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Spain

Foreign Investment

Since the late 1950s, foreign investment has played an increasingly crucial role in Spain's economic modernization. One of the first and most significant steps included in the Stabilization Plan of 1959 was granting foreigners permission to buy Spanish securities. In 1963 this measure was supplemented by allowing foreigners the right to secure majority interest in Spanish companies, except those engaged in fields deemed to have strategic importance. As a result of these actions, there was a large influx of foreign capital into Spain.

Spain was attractive to foreign investors not merely because it offered opportunities for participating in a rapidly expanding domestic market, but also because it served as a base for further export and trade with EC countries. This was a leading factor in Ford Motor Company's 1974 decision to build an assembly plant near Valencia, and in General Motors' entry into the Spanish market. Japanese companies also intensified their investments and presence in Spain with similar goals in mind. Low-cost labor was another attraction for foreign investors, though not to the same extent as in the 1960s and the 1970s.

In compliance with the EC accession agreement, rules governing foreign investment in Spain were adapted to EC standards in 1986. The new measures streamlined administrative procedures and reduced the number of sectors in which foreign ownership was restricted. The requirement for prior authorization of investments was replaced by one calling merely for prior notification. Notification had to be given when the investment was for more than 50 percent of a Spanish enterprise, when it constituted a re-investment by foreigners, or when its goal was the establishment of branches of foreign companies on Spanish soil.

The influx of foreign investment was extremely large during the 1980s, almost tripling between 1982 and 1987. Some of it took the form of speculative investment, attracted by high Spanish interest rates. More than half of all new foreign investments in Spain represented an expansion of previously existing investments; nearly one-third were in the chemical industry and in the nonfuel mineral processing sector. EC countries became the most important source of investment (see table 12, Appendix). The United States, nonetheless, still accounted for about 20 percent of the cumulative foreign investment total. It was expected that, if negotiations being conducted in 1988 for a United States-Spain treaty to avoid double taxation were successful, United States investment might increase.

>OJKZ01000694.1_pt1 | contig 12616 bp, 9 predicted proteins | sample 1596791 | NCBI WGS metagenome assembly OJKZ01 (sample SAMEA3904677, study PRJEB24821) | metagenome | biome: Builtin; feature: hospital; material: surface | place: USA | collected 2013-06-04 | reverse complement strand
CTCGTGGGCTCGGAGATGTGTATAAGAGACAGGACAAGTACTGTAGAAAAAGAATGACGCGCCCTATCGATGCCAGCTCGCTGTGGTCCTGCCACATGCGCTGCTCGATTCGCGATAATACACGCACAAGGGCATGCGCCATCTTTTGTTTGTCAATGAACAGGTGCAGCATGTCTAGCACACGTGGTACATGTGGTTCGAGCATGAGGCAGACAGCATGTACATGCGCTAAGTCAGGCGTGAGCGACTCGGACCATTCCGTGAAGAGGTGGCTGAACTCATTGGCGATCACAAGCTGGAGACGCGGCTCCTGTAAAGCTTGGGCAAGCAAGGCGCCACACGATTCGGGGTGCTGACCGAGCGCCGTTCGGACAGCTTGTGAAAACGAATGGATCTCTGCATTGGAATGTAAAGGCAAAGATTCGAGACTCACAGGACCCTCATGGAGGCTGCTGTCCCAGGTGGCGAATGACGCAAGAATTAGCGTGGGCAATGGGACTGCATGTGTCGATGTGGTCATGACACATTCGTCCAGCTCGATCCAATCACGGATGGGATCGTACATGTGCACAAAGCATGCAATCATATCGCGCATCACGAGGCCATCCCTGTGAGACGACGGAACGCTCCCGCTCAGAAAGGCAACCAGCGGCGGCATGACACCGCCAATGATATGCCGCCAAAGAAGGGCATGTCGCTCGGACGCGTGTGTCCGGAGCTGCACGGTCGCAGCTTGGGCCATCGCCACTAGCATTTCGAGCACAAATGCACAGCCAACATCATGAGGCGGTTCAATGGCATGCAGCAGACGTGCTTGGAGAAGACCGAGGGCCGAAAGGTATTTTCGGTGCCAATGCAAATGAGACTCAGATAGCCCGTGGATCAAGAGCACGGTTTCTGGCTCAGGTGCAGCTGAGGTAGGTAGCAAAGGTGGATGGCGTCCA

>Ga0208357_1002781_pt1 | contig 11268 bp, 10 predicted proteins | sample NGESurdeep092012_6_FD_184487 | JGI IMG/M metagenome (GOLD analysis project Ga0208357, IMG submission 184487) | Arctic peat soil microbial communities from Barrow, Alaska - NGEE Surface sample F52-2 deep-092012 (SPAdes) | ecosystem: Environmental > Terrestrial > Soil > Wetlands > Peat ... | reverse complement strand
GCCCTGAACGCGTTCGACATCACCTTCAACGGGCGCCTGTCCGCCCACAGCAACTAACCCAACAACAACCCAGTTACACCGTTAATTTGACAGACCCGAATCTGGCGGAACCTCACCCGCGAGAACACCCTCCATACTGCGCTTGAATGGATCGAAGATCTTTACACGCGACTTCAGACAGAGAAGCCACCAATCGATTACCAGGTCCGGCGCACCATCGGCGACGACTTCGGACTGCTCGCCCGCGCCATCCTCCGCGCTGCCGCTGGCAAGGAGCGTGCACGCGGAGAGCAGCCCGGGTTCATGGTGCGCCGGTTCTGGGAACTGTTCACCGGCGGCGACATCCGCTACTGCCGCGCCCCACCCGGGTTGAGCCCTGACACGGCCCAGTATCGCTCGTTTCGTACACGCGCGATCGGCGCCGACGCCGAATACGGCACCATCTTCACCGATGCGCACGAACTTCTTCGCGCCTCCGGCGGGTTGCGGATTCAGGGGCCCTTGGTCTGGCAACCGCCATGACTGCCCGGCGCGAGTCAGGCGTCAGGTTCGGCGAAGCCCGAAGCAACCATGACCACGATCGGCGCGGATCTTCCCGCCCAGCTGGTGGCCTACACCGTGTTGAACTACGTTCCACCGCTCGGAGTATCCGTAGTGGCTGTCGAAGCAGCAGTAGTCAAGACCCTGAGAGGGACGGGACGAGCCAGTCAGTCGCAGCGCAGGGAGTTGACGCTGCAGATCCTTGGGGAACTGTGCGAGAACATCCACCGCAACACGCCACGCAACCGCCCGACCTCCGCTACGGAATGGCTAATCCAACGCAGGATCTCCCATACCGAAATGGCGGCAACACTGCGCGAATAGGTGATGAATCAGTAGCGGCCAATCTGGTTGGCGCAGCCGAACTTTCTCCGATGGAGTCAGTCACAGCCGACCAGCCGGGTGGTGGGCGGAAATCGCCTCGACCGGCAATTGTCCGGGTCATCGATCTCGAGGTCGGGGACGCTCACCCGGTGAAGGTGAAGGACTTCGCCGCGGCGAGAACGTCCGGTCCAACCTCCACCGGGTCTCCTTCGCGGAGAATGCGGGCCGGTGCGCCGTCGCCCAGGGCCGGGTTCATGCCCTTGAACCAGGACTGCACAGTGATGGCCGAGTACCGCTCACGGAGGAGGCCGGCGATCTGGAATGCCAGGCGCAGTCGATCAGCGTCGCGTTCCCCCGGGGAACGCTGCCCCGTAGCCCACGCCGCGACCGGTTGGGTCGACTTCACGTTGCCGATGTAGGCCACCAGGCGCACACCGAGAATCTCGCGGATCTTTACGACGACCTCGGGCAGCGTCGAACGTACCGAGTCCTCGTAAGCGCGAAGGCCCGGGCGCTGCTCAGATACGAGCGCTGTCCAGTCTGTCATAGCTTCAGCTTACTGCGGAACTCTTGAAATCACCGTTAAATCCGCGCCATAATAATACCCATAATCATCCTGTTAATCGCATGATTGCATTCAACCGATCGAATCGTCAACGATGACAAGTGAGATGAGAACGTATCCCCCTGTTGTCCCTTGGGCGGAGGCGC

Spanish direct investment abroad, for which regulatory restrictions were liberalized in 1986, doubled to 101 billion pesetas in 1987. EC countries accounted for 64 percent of the total, with the Netherlands, West Germany, and Portugal being the largest recipients. Investments in the United States fell to 8 percent of the total. Spanish investments in Latin America, especially in Mexico and in Argentina, declined sharply because of heavy debt burdens in that region. By the late 1980s, analysts estimated that Latin America accounted for only 4 percent of Spain's foreign investments.

Data as of December 1988